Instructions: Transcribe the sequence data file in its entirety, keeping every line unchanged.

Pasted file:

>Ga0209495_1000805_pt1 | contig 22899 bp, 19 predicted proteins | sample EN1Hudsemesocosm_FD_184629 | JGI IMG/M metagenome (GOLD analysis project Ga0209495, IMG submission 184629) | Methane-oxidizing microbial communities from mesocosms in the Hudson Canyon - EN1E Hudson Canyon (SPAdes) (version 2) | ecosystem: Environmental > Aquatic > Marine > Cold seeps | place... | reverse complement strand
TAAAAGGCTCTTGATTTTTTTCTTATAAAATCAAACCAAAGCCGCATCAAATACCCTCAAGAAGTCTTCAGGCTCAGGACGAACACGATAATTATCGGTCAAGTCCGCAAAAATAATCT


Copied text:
>Ga0209495_1000805_pt1 | contig 22899 bp, 19 predicted proteins | sample EN1Hudsemesocosm_FD_184629 | JGI IMG/M metagenome (GOLD analysis project Ga0209495, IMG submission 184629) | Methane-oxidizing microbial communities from mesocosms in the Hudson Canyon - EN1E Hudson Canyon (SPAdes) (version 2) | ecosystem: Environmental > Aquatic > Marine > Cold seeps | place... | reverse complement strand
TAAAAGGCTCTTGATTTTTTTCTTATAAAATCAAACCAAAGCCGCATCAAATACCCTCAAGAAGTCTTCAGGCTCAGGACGAACACGATAATTATCGGTCAAGTCCGCAAAAATAATCT